The Dark Queen - this simple black dress with a tiered skirt has lovely shading and detail. It's the little black dress plus.

Temps de Catedrali - This dress is sweet and versatile. I love the lace underskirt and the white sleeves.

Lord Lucian - an audience favorite, this suit elicited an audible "ah" from the audience. How could a man not be the center of attention wearing this outstanding outfit?

Another gorgeous dress featuring layered detail and stunning coloring.

My bias is for the more simple and casual; however, for those favoring the more elaborate, the designers delivered:

Of course, I was already a fan of Blue Blood and Dilly Dolls while the work of The Black Canary and Little Boy Blue were new to me, but I found the fashions presented today to be a unique combination of timelessness, class, and dark beauty. They are the visions of creative souls, and I applaud their efforts.

Congratulations, Blue Blood, The Black Canary, Little Boy Blue, and Dilly Dolls!

I, too, am an Ivalde fan!

I'm definitely a fan of Ivalde. It's a store full of beautiful things. How could anyone not walk in and want to spend every last Linden there? I do!

I have a terrible problem, though. I walk in and want everything. I have spent hours wandering the store trying to figure out which of Neferia's creations I'm going to buy. Maybe I like her stuff too much! The decision making is just too hard for me. I did, last time I was there, manage to decide that I was definitely going to get one of her 1940s dresses....the next time I go there. So, of course, I was disheartened to hear of Ivalde's closing. I've been drooling over this dress for months. Lucky me, though! I can still get it at Retrology! Yay!

Another thing I love about Ivalde? The generousness. I wanted to highlight just how beautiful the clothes that I do have are. They were acquired during the Easter Egg hunt this past spring.

I am always amazed at the creativity I see in Second Life. I love beautiful things, and I wish Neferia all the best.

Picture 1:
Dress - Ivalde (Easter egg hunt) Sara Yellow
Hair - Exile - Summer Black
Skin - Chai Skin - Sugar Tangerine Dream Freckle
Flowers - Alstromeria Buquet with on/off Particles in 1 Prim ~ The Point
Pose - TSM004 - Tsubura Sexual Motion (from

Picture 2:
Dress - Ivalde - Juliette Lavenderros dress
Hair - The Stringer Mausoleum and Shrine - Cherry Bomber - Black
Skin - Dulce Secrets - Alais Creamy Skin
Scooter - 19 Motorcycle - D-Hello 1.06
Tree - Glas Garden Centre - Apple Willow
Flowers - The Point - Orchids Flower & Garden 1 prim/64 Faces + Particles
Pose - Ray Skin - **pose3**

Social Control

Social control is the organized way in which society gets people to behave. We all engage in social control every day in our real lives, so it only makes sense that social control would exist in Second LIfe. When people gossip, make rude remarks about one's dress or behavior, ostracize, ban, laugh at, and sometimes blog about or "FUG," they're engaging in social control.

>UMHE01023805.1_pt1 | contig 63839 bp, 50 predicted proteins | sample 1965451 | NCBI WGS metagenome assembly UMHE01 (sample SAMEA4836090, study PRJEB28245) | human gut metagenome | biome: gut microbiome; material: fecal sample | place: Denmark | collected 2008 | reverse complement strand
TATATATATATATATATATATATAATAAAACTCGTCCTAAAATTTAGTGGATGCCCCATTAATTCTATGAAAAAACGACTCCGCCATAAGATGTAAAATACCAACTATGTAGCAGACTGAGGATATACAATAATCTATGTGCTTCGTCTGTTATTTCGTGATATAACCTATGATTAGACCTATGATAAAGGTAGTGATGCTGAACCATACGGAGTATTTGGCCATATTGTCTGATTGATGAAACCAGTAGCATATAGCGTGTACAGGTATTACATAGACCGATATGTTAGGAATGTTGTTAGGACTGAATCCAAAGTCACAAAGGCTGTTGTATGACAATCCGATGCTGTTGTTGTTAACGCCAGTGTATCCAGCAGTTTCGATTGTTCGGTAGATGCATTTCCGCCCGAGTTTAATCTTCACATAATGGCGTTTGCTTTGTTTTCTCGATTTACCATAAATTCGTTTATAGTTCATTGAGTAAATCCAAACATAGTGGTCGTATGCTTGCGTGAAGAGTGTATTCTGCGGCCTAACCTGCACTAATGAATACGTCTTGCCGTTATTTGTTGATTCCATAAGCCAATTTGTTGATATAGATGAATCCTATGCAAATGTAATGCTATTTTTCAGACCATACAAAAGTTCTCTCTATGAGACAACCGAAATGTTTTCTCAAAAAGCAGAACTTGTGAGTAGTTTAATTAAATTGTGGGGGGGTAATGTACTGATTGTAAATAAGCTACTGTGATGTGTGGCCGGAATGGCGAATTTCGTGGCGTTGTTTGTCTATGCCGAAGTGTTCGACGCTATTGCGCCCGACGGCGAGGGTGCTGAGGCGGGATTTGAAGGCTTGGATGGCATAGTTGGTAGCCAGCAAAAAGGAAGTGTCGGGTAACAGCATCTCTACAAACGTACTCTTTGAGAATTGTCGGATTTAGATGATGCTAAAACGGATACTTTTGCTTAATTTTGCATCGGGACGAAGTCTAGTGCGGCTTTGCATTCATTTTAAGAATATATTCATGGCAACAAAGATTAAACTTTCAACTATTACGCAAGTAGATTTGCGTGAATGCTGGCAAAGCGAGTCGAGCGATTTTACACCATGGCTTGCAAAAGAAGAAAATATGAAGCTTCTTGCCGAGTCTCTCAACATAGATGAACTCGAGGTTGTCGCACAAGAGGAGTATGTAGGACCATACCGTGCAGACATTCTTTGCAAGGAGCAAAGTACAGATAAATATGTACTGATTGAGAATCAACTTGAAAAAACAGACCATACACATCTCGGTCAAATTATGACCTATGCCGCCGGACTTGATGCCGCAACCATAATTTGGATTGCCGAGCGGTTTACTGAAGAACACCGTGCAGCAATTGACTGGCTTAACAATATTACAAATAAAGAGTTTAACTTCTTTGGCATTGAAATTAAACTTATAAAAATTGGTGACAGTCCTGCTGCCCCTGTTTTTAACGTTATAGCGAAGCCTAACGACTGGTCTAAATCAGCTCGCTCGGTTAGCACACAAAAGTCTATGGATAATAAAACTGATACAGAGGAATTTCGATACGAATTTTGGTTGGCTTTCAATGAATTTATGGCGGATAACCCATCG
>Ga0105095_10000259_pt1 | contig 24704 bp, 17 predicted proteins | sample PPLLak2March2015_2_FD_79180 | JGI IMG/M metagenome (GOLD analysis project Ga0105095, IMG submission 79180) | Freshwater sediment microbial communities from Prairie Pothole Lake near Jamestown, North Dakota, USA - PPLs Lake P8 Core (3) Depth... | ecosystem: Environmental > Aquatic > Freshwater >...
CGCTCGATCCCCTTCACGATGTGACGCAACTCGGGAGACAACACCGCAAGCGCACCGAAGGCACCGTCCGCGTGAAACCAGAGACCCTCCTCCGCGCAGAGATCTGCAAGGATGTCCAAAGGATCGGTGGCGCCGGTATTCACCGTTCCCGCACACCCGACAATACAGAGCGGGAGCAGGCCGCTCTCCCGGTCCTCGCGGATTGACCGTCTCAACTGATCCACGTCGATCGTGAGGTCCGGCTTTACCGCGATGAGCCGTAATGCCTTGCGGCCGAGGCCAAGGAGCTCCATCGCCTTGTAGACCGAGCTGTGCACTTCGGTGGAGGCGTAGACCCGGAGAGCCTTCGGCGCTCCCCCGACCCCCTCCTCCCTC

Second Life doesn't have a police force as we know it. The only form of law that exists are the terms of service, and the rules there are relatively sparse considering the size and complexity of the society. That leaves much of the development and enforcement of social norms up to the residents.

Because of the anonymity, the basic rules of RL society are easily ignored. People can go around in SL doing things they never would have dreamed of doing in RL (like wearing crazy checkered gowns and top hats), and the sanctions, if there are any, only exist within a virtual world. Rarely is it even possible for them to spill out into RL where they tend to be limited to violations of copyright laws or fraud. Even prostitution is open in the virtual world, and people are free to walk around wearing labels proclaiming their availability. Because no actual RL sex occurs, the criminal laws do not apply.

An excellent example of social control within the virtual world is the blog, "What the Fug." In this blog, writers and contributers snap screenshots of avatars who they feel violate general norms about fashion or behavior. Both within the blog and the Flickr photostream, contributers express their disapproval of things like "prim boobs," oiled up skin, public nudity, and ill-fitting clothing items. Behavior is also subject to condemnation, especially "stripper AOs" and public expressions of slavery. Some people do feel the pressure to conform that exists because of this blog and photostream while others fight against the social controls (it's actually a form of what's called tertiary deviance). The degree to which one's self concept is tied to their avatar's appearance would seem to be an important factor in the effectiveness of this form of social control.

Interestingly, in the Second Life world, being a "noob" or displaying characteristics of newness in the virtual world is also sanctioned. Not having a realistic skin, prim hair, or prim shoes can result in punishment, especially if the avatar is more than a few months old. Second life seems to be unforgiving of newness in a way that we would never see with tourists in RL. There is, even at some level, a sense of fear (there are sims that won't even allow avatars less than 30 days old). That probably represents the development of a community at least on some level. Throughout history, it is common for close knit communities to be extremely suspicious of strangers.

Social control is one of those emergent properties of human interaction. Virtual worlds are no different. Social control draws people together, creates a sense of belonging, and paves the way for innovation. If people aren't willing to violate the rules, they never change. It's simply part of the developmental process of creating a society. Good or bad, it's here to stay.

Style Notes:
Outfit - Race Day by Cat Tracks
Hair - Word Multi by Magika
Skin - Retro Pinup Beach Bridgett by Frick
Pose by Ray Skin